The Plastic Island Part 2

Ocean Plastic

On the 22 February (Welcome to Plastic Island) I reported on the huge islands of floating plastic rubbish that pollute our world seas, and today more information has come to light. It would seem the problem is far bigger than first thought, as it has now been determined the patch of floating plastic in the Pacific is now twice the size of the US State of Texas, and increasing rapidly. This means the ‘Great Pacific Garbage Patch’ as it is now called, extends now for 1,392,400 sq/km and that is about six-and-a-half times the size of Great Britain and almost 1% of the entire ocean.

Your Beach?

But I hear you say, 1% of the largest ocean on the planet is not much, but the size is increasing rapidly with every passing year. Should it continue to increase at its present rate, by the year 2050 you may well be able to walk from Hawaii to the American mainland. Walk along any beach after the winter storms and you will find it littered with plastic rubbish, and then imagine this is but an infinitesimal fraction of the rubbish littering our oceans.

Imagine the Ocean Like This

Beginning just 500 miles off the Californian coast, this area is now the largest conglomeration of rubbish on the planet, with an estimated 100,000,000 tons of bottles, plastic bags, flip flops, shampoo bottles, plastic swimming pools, children’s toys, plastic cups and tyres among other things. If its made of plastic you will find it there. Among the debris can be found items with Chinese and Japanese markings, which show some of it has travelled the entire width of the Pacific before being caught up in the vortex, or gyre.

The area is so clogged with plastic that it resembles more a thick soup than water, and much of the older rubbish floats just below the surface because it has been broken down by the sun. Most worrying to scientists, is plastic very often contains toxic chemicals that can have a devastating effect on fish stocks.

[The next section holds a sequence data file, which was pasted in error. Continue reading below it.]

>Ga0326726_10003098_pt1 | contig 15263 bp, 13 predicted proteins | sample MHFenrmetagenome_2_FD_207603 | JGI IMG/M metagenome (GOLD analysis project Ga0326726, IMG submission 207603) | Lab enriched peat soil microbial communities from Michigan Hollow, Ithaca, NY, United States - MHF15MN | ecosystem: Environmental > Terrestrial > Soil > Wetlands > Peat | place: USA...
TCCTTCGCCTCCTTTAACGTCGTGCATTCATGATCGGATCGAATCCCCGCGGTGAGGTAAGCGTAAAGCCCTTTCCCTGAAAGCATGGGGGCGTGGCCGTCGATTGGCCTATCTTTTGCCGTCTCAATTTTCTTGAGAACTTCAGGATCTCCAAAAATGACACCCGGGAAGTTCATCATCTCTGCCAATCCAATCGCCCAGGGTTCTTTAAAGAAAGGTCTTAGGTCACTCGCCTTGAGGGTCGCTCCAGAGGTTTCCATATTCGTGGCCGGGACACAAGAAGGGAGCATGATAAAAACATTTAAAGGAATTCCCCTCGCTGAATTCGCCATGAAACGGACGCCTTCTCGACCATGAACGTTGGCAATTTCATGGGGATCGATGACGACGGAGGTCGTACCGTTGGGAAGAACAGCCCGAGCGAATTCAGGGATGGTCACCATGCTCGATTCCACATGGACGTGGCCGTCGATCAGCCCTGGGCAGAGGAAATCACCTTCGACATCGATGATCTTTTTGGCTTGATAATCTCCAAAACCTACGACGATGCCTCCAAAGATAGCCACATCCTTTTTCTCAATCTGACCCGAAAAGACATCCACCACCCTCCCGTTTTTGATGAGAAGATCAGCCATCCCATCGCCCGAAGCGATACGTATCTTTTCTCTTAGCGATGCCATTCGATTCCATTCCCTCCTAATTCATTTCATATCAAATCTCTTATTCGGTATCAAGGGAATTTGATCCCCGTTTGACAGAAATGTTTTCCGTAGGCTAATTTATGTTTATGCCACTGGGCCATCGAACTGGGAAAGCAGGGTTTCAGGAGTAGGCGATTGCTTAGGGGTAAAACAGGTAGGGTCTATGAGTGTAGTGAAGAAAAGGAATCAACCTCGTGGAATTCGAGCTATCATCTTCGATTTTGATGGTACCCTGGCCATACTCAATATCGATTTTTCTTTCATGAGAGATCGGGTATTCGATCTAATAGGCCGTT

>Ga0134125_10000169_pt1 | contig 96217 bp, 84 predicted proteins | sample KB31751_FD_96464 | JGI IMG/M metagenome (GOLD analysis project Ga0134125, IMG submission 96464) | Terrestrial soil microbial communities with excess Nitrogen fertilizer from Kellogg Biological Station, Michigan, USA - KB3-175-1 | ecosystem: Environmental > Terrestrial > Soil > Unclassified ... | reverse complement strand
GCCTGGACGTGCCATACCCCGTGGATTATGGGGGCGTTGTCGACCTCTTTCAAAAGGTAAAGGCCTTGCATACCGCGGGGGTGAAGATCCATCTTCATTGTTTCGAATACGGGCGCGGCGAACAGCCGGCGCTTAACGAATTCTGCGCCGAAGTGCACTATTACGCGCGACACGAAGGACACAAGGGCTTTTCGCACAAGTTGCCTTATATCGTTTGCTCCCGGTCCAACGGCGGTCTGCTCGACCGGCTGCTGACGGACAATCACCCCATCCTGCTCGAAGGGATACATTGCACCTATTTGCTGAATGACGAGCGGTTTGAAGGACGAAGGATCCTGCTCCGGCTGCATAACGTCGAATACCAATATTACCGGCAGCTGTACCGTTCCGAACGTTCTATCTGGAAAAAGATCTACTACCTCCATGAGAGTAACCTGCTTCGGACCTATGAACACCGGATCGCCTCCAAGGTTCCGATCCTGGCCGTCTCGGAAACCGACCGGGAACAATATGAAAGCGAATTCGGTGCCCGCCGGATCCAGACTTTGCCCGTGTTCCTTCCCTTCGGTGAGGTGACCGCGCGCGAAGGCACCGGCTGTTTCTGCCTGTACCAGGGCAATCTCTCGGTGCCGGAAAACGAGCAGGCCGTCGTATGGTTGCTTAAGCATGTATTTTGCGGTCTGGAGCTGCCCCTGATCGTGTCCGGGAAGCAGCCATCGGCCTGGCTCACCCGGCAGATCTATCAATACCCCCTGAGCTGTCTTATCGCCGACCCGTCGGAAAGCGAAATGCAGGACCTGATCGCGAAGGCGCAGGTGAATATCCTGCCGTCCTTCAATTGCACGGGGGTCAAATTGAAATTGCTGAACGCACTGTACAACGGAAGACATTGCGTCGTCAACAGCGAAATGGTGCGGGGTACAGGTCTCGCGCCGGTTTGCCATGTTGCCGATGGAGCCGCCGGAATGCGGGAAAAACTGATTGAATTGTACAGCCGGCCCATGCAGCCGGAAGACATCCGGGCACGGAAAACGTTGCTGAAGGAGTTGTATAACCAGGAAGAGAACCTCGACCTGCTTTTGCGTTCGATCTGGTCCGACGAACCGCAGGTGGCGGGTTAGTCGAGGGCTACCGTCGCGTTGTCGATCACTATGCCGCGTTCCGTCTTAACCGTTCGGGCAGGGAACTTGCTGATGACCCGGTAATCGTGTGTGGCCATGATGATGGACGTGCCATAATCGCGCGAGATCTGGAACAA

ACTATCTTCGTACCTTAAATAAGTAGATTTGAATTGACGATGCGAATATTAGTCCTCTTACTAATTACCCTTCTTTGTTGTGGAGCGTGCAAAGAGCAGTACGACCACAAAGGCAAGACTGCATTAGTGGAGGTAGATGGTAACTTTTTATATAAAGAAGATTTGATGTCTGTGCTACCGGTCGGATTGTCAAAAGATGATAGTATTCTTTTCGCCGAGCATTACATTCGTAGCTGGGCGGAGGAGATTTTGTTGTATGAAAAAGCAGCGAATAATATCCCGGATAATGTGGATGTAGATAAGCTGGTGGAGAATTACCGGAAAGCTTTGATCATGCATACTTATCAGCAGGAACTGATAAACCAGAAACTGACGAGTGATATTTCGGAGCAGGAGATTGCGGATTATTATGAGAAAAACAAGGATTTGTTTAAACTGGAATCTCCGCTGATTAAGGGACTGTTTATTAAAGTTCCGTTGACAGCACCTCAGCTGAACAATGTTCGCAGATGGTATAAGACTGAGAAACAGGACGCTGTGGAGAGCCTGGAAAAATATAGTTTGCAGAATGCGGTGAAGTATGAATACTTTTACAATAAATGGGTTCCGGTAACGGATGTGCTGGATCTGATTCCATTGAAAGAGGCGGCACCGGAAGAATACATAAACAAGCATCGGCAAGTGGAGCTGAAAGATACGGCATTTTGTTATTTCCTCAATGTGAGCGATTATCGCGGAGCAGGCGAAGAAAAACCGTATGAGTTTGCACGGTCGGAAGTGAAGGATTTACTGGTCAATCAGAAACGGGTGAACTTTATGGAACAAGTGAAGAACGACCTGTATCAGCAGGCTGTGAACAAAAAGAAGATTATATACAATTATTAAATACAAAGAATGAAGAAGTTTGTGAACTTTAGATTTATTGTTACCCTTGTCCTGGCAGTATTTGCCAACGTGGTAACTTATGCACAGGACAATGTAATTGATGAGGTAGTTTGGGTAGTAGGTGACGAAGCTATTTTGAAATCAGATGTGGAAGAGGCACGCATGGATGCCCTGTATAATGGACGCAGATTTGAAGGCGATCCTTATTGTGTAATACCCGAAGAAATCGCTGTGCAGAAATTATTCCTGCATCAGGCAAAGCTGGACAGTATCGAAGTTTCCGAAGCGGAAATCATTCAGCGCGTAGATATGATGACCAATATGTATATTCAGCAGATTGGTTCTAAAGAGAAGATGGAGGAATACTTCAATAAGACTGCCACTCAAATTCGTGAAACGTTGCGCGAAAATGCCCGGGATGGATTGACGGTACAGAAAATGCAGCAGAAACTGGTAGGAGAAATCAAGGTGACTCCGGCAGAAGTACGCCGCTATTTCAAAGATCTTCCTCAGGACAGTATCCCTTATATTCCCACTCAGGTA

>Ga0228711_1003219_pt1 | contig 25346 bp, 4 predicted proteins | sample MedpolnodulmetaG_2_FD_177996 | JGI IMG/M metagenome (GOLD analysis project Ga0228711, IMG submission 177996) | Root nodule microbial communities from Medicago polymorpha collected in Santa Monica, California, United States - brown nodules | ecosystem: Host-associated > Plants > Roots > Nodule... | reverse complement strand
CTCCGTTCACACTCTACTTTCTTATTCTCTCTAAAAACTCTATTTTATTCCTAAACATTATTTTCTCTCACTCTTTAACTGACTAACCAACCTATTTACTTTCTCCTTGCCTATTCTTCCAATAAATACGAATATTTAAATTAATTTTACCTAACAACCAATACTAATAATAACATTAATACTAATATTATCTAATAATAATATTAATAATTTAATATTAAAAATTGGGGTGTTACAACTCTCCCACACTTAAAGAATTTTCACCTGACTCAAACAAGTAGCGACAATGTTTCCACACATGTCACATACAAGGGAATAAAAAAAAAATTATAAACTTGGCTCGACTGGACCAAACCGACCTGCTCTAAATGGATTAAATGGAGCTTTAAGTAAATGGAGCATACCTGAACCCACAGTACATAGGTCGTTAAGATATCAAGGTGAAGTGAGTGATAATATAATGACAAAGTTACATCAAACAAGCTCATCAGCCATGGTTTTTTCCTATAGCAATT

Death by Plastic

Considering that 60% of all fish caught in all the oceans comes from the Pacific, this could have an alarming effect on the economies of many countries in the future. Fish and seabirds exists on the tiny plankton that abound in the world’s oceans, but the catastrophic fact about these ocean garbage patches is, that once the plastic is broken down and reduced in size by the sun, it often resembles food to the fish and birds. In the contaminated areas and their surroundings, the level of plastic pellets is six times higher than the plankton. Sampling recently revealed a single fish had ingested 26 pieces of plastic and there is little doubt this debris will eventually work its way into the food chain, if it hasn’t already.

Ocean Rubbish Gyres

Also disturbing, is a similar plastic vortex which has been found in the Central Atlantic Ocean with the high probability of another being in the southern part, plus one in the Indian Ocean. Oceanographers are convinced more will be discovered in time. It does not matter from which point you throw a plastic bottle into the sea, at some point in the future it will end up in one of these plastic dumps in mid ocean. Plastic does not degrade like most other materials, once its made its here forever, with the only successful means of getting rid of it being burning. The trouble there is we are then contaminating the air with the toxic content.

A team of volunteers from the Kaisai Conservation Project intend to send two ships to the area in an attempt to find out if this plastic waste can be turned into fuel. I for one hope this project turns out to be successful, and that soon we see ships trawling the seas collecting this rubbish and cleaning up our most precious asset from whence all life came.

If you are interested in knowing more, I would recommend the following YouTube video:

Until the next time – and remember, we only have one world!!!

Roy.

4 Responses to “The Plastic Island Part 2”

  1. Florina Says:

    Then instead we must all rise, create a demonstration to ban plastic all together, but unfortunatley that won’t happen, because the industry will perhaps lose millions of dollars, and that of course wouln’t go down very well for them. I agree with Roy, why for god’s sakes don’t the industries just start packing everything in biodegradable material?

    Like

  2. monkeyface Says:

    Yeah… this is deeply disturbing. Especially the birds dying of starvation with
    their bellies full of plastic… don’t buy plastic containers, its that simple.

    Like

    • Hi Monkeyface,
      I agree, but unfortunately its not that simple. Considering the majority of goods are sold in plastic bottles and containers, it would in most cases be difficult to leave the plastic behind in the shop.
      I think perhaps its up to the goods manufacturers to stop the widespread use of plastic and move on to more biodegradable methods of packing. Unfortunately I don’t see that happening.
      Roy.

      Like

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